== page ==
Heat has been used as a natural tracer for decades, generally using forward models to simulate thermal conditions within the stream and streambed. We are developing a new method for analysis of streambed thermal records from multiple depths to estimate seepage rates. This approach differs from those developed previously in that we use models of hea...
Article
Both the measurement of temperature and the simulation of heat and water transport have benefited from significant recent advances in data acquisition and computer resources. This has afforded the opportunity for routine use of heat as a tracer in a variety of hydrological regimes. Heat is particularly well suited for investigations of stream/groun...
Article
Typescript. Thesis (B.A. with departmental honors)--Amherst College, 1998. Includes bibliographical references (leaves 105-110).

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Project (1)
Project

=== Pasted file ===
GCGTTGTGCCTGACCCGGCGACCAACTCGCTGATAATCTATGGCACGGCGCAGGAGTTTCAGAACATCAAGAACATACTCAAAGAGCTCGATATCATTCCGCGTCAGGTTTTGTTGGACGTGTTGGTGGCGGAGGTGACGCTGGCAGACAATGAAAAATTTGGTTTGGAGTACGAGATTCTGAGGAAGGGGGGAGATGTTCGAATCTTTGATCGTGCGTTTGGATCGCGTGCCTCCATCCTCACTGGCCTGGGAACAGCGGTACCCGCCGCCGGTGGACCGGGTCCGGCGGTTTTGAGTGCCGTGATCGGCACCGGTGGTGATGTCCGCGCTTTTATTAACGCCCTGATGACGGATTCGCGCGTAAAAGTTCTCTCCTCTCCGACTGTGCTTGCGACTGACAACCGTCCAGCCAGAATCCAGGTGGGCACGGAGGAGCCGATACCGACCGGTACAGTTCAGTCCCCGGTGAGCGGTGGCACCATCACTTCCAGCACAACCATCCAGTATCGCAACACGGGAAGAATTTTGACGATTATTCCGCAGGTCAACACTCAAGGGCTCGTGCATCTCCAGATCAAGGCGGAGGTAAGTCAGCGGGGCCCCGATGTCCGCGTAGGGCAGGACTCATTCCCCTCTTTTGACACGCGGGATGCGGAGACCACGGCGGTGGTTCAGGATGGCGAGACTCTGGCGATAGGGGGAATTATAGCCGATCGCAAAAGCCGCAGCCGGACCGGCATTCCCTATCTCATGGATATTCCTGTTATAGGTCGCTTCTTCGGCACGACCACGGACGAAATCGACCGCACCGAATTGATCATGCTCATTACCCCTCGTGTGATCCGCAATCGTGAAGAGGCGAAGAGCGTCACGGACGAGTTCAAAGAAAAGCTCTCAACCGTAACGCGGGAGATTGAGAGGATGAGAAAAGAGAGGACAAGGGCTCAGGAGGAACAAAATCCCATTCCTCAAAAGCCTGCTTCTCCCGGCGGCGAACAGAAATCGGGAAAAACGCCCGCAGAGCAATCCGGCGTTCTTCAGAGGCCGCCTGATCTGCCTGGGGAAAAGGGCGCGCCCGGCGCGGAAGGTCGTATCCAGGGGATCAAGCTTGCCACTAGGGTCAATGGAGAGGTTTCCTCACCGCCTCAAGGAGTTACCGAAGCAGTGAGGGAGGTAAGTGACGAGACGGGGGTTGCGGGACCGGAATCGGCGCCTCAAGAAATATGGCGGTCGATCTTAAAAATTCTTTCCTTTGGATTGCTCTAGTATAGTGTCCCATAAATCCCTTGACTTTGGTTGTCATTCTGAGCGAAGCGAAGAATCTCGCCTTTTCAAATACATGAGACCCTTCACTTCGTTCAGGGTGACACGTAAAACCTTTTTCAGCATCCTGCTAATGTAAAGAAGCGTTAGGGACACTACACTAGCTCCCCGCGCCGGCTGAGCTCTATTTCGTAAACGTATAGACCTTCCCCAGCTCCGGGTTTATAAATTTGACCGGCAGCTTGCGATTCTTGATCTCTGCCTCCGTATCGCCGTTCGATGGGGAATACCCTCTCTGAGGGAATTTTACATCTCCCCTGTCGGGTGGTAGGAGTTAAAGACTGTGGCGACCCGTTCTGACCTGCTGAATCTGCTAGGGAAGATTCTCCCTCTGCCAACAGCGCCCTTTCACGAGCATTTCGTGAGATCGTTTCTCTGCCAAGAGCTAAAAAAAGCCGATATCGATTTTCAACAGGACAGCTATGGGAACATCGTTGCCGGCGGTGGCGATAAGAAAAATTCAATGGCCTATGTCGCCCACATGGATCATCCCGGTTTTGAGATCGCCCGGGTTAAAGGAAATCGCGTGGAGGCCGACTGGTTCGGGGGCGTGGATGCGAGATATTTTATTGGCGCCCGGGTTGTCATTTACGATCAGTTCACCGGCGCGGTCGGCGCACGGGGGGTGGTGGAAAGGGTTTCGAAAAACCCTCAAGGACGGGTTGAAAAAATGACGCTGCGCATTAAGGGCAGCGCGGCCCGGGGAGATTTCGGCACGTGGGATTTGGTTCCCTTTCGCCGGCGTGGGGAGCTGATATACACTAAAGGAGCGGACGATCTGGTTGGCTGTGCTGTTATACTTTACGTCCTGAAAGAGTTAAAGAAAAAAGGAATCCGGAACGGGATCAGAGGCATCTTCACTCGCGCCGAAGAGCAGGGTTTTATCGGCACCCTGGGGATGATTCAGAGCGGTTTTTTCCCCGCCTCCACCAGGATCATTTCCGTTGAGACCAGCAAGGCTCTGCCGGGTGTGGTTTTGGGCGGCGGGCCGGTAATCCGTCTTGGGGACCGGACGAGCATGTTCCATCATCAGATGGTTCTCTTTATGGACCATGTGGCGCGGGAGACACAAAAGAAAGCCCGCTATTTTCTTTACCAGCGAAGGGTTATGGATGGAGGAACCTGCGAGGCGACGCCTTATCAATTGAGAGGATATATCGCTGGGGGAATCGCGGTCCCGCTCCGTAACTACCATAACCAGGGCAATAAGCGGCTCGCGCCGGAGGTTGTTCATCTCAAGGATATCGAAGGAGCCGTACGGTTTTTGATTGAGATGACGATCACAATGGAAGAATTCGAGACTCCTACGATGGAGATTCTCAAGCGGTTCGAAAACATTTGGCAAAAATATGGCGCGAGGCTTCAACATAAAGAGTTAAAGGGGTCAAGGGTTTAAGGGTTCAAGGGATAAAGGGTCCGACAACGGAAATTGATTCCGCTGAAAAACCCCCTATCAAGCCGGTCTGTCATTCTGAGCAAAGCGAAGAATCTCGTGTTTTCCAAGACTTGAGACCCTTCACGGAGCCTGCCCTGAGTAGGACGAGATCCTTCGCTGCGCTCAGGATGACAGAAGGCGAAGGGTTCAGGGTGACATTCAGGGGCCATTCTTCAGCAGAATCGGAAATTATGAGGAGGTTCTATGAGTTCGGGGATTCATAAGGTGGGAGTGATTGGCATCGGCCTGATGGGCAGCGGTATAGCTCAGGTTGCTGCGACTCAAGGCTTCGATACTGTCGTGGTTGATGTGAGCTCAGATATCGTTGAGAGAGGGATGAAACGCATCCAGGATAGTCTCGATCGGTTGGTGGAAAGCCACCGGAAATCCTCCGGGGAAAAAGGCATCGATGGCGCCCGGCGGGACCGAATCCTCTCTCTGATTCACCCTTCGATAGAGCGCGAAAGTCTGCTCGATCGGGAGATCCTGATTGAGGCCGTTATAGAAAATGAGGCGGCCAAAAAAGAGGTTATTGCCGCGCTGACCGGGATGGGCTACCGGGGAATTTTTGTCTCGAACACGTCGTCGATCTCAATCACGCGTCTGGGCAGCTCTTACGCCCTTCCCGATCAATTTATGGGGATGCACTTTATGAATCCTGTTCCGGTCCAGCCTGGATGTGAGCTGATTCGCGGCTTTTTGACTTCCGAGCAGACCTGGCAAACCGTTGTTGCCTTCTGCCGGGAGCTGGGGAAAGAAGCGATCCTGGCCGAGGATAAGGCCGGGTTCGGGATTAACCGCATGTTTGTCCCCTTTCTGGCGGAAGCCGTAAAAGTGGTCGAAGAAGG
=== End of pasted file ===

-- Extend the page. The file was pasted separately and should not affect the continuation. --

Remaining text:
A flood’s consequences on a community depends not only on its geography, but on socio-economic status, cultural dynamics, and other features of community demographics. Our research team of engineers, geoscientists, and geographers, including faculty and graduate students, will analyze US census demographic data and produce maps that show who is vulnerable to floods. We will then quantitatively compare the risks to residents living in the same municipality, depending on demographic differences. Our focus is on the case of Massachusetts. We are interested in comparing our findings of who is most vulnerable to flooding and post-flood hazards with the populations targeted in proposed Massachusetts flood risk protection policies. Our findings will be shared with policymakers so that they may better assess the flood vulnerability risk of different groups, and develop targeted policies and programs which would increase the likelihood of recovery during a disaster – decreasing human suffering and reducing economic loss. The findings of this seed grant project will form the basis of a larger proposal to an external funder. In this larger project, we aim to develop methods to (1) investigate human behavior and socio-cultural dynamics to assess community-based environmental impacts and (2) quantify ways in which post-flooding water quality hazards in vulnerable communities affect human and environmental health.